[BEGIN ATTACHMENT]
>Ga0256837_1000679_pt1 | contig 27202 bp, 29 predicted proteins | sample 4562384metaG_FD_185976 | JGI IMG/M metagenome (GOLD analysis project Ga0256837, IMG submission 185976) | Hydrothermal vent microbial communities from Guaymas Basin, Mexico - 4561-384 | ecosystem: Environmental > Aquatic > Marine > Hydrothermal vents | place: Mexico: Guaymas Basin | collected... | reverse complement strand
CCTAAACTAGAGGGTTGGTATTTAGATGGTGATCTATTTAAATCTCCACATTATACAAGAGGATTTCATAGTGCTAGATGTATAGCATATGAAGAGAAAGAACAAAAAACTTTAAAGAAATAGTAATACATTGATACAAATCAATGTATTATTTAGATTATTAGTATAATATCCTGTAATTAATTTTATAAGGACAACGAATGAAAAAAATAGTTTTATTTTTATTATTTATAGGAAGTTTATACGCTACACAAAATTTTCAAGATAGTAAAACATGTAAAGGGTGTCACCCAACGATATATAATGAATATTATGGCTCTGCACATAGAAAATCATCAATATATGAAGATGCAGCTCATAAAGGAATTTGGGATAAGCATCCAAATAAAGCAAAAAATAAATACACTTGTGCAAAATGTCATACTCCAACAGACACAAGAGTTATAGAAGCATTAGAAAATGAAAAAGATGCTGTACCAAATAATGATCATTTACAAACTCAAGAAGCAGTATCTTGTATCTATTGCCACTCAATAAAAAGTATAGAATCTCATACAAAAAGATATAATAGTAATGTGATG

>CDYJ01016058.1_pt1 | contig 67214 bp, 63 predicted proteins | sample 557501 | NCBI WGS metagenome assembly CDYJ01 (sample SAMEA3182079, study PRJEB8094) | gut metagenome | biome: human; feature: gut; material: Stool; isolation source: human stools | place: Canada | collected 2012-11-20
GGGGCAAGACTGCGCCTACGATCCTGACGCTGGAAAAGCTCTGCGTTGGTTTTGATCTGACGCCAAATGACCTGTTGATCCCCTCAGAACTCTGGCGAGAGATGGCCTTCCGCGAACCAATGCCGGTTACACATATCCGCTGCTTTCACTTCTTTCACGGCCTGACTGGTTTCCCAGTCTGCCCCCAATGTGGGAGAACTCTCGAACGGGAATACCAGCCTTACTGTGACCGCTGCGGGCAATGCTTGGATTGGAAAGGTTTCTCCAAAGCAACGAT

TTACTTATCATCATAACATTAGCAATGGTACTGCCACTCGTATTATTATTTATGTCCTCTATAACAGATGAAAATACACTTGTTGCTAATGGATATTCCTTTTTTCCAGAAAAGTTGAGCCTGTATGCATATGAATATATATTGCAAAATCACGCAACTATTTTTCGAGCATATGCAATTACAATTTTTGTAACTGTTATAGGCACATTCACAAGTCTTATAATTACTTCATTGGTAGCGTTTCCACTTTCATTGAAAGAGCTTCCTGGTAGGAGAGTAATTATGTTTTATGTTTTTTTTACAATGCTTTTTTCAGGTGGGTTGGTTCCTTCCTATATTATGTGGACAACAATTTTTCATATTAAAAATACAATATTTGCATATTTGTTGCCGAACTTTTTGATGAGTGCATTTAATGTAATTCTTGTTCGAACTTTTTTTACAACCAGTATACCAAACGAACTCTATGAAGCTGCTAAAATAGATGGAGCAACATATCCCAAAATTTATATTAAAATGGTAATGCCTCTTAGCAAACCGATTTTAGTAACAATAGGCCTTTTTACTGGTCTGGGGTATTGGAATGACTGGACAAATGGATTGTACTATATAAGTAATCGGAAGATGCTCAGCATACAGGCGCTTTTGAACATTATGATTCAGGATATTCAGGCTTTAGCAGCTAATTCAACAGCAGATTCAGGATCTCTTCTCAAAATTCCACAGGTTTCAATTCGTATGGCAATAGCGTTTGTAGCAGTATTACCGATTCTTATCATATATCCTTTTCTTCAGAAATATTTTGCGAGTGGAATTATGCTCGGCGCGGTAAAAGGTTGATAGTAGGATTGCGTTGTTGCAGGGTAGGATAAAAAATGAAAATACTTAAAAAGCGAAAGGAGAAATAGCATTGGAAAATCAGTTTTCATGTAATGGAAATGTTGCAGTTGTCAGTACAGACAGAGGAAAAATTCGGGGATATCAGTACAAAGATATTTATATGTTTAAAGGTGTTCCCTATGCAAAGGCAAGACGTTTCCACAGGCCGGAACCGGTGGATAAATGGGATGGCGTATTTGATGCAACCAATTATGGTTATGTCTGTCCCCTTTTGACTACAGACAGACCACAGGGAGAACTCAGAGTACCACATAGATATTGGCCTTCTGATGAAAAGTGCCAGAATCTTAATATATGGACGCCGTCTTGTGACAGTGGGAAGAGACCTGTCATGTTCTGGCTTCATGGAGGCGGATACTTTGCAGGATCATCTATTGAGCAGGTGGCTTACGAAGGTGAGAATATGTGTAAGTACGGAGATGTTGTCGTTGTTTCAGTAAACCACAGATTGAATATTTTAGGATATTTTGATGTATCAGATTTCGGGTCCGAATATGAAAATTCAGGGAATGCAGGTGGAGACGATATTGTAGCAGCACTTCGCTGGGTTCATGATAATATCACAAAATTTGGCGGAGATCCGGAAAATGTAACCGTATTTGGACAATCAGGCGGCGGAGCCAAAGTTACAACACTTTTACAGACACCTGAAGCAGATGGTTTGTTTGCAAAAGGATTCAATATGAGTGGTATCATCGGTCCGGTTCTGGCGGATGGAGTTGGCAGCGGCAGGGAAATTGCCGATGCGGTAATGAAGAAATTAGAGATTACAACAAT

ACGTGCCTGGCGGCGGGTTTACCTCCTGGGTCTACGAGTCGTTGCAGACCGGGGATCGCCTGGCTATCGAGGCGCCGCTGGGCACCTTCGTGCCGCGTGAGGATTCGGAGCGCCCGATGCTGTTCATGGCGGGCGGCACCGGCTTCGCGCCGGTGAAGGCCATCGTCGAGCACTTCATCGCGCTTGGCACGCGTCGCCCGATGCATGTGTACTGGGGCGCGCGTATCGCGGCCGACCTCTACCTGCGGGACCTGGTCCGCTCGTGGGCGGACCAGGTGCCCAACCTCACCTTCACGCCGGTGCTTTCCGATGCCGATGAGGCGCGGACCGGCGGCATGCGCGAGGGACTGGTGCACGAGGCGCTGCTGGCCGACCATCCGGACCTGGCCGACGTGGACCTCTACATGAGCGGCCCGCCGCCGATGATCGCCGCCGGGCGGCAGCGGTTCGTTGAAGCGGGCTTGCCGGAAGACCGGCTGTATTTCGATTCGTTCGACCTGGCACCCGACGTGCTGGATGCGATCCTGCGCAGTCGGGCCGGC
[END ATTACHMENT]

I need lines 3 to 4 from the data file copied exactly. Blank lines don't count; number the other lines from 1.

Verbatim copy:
>CDYJ01016058.1_pt1 | contig 67214 bp, 63 predicted proteins | sample 557501 | NCBI WGS metagenome assembly CDYJ01 (sample SAMEA3182079, study PRJEB8094) | gut metagenome | biome: human; feature: gut; material: Stool; isolation source: human stools | place: Canada | collected 2012-11-20
GGGGCAAGACTGCGCCTACGATCCTGACGCTGGAAAAGCTCTGCGTTGGTTTTGATCTGACGCCAAATGACCTGTTGATCCCCTCAGAACTCTGGCGAGAGATGGCCTTCCGCGAACCAATGCCGGTTACACATATCCGCTGCTTTCACTTCTTTCACGGCCTGACTGGTTTCCCAGTCTGCCCCCAATGTGGGAGAACTCTCGAACGGGAATACCAGCCTTACTGTGACCGCTGCGGGCAATGCTTGGATTGGAAAGGTTTCTCCAAAGCAACGAT